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Greenwood volleyball player forced to adjust conditioning routine


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The first days of volleyball tryouts at Greenwood Community High School in August carry the potential to be memorable for Caroline Morris.

A two-year varsity starter on course to make it three, the senior defensive specialist has pretty much assured herself an abundance of court time for Woodmen coach Lisa Laug.

What could change is how Morris conditions her body for the physical demands of a regular-season schedule during which she’ll be extending her 5-foot frame horizontally as much as vertically.

In February, Morris was diagnosed as having bilateral patellofemoral syndrome, a relatively common sports injury known for producing pain around one’s kneecap.

“At the beginning of my travel volleyball season my right knee was aching and aching. The doctor told me not to do any conditioning or volleyball for about two months,” said Morris, whose right knee and right hip are out of alignment with one another.

As a result, the preseason conditioning Morris perspires through under the watchful eye of Greenwood strength and conditioning coach Brian Smiley differs from her teammates.

“It really stinks for me. Conditioning is never fun for anyone, but I miss it because it’s kind of a team thing for us,” Morris said.

The basic squat is an essential strength-training exercise for volleyball players as they seek to improve explosiveness by building muscle in one’s quads, buttocks, hips, thighs and hamstrings.

Morris’ right knee was extending outward when performing conventional squats, a practice halted immediately for fear of worsening the injury.

“We don’t do the normal squat and clean with Caroline. If we try the normal lift patterns with her, we’re just aggravating things,” Smiley said. “It’s taken some time to really figure out what it is we need to work on. We adjust however we need to and how Caroline is feeling.”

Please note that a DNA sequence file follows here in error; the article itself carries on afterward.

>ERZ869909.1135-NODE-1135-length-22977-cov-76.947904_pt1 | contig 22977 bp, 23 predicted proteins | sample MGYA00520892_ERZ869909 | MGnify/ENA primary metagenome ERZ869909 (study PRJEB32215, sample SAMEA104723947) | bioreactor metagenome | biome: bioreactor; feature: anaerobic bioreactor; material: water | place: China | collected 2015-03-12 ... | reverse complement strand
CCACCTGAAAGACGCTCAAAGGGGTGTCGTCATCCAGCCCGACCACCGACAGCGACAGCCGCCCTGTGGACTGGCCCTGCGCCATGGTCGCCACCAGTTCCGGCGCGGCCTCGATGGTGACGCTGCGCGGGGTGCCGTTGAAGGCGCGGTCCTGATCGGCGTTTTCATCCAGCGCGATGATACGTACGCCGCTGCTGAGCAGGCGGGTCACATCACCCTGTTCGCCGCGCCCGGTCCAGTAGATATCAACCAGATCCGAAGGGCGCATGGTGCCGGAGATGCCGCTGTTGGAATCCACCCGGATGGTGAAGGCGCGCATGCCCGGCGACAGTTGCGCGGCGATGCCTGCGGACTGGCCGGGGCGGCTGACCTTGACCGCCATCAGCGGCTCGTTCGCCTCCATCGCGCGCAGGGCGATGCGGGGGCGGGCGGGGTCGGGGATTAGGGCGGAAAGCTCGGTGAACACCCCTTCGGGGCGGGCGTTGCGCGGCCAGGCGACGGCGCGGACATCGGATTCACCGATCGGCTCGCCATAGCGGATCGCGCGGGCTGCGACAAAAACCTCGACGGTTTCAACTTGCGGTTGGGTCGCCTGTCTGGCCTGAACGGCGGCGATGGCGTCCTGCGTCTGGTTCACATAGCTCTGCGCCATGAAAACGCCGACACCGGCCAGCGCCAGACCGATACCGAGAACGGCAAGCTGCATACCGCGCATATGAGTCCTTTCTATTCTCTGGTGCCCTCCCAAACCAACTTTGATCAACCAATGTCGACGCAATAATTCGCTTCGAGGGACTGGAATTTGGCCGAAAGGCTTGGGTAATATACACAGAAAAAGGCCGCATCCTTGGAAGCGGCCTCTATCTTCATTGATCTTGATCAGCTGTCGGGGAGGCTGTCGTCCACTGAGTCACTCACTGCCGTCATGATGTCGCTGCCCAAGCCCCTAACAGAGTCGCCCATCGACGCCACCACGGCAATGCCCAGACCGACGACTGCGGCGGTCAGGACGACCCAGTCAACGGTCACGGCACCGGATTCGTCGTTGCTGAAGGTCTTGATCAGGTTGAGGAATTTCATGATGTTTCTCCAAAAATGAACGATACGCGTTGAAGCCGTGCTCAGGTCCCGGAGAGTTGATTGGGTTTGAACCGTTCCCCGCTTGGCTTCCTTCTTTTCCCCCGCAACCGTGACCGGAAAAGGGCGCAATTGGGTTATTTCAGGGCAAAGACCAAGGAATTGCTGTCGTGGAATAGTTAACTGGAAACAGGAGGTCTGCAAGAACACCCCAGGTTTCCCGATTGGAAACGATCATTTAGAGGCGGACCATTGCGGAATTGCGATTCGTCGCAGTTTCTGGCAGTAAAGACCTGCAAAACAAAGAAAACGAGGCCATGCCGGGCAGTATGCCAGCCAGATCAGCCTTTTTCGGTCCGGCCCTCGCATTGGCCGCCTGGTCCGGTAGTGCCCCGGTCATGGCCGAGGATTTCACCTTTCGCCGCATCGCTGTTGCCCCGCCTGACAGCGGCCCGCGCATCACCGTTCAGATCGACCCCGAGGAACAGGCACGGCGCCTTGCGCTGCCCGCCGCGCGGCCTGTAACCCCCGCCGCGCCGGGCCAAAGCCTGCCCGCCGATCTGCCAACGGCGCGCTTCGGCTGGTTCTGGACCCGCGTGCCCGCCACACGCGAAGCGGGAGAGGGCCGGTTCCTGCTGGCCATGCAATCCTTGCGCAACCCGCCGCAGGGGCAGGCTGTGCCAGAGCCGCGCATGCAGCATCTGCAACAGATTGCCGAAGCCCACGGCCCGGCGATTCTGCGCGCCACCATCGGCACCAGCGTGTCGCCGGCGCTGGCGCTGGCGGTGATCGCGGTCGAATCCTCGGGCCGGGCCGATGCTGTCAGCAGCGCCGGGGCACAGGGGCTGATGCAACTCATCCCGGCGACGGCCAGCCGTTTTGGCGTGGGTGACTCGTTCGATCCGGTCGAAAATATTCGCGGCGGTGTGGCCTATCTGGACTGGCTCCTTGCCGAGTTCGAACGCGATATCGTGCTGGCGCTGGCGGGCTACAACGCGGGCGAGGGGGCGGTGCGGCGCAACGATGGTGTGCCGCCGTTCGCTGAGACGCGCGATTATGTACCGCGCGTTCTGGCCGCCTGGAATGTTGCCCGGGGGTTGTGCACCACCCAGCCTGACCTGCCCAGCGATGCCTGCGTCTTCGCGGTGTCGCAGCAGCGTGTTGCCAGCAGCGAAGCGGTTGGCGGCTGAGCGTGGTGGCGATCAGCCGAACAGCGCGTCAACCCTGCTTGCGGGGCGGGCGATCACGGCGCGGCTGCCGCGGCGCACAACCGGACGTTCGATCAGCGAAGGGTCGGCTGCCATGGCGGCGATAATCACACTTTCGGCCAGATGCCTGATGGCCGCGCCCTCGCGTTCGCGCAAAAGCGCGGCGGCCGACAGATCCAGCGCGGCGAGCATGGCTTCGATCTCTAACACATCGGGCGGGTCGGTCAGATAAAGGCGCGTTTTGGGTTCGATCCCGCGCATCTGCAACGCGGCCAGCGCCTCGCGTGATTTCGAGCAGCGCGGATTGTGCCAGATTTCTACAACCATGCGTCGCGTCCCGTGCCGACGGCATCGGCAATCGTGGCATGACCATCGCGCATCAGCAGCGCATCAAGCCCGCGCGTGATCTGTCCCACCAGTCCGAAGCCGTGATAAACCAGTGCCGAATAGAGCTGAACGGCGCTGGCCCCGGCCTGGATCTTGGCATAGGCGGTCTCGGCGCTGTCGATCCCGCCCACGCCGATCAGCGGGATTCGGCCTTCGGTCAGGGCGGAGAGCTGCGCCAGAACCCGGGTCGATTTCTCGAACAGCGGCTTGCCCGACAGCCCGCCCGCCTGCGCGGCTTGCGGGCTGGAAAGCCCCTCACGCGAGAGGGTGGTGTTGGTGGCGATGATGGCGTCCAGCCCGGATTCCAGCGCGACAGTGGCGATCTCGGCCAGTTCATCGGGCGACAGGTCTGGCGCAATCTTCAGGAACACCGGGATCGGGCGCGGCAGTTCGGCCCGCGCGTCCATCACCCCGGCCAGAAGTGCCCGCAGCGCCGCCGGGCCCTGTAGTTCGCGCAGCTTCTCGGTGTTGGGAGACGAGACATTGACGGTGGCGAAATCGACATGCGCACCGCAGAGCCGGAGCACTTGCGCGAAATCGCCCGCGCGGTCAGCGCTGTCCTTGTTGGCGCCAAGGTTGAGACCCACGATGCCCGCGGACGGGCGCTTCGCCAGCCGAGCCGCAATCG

Maintaining a positive attitude is also a vital component in Morris’ progress — an area Smiley insists doesn’t need fine-tuning.

“It makes it fun when we see positive results and when the kid is motivated,” Smiley said. “Caroline is a team leader and cares about her performance, so that’s where it’s rewarding to help her get back to where she wants to be.”

Laug added, “More than anything, Caroline just loves volleyball. Even as a little kid she was someone I heard about just practicing outside her house. She is a very hard worker.”

Morris goes to physical therapy and plans to wear a knee brace for matches this season.

The IHSAA has designated Aug. 4 as the first day volleyball programs conduct their first day of practice for the upcoming season.

It’s then Morris would like to return to her more traditional weight room routine.

“I am kind of concerned, but I’m very persistent and want things to be back to normal,” she said. “To be able to condition as well as everyone else, that’s my goal.”

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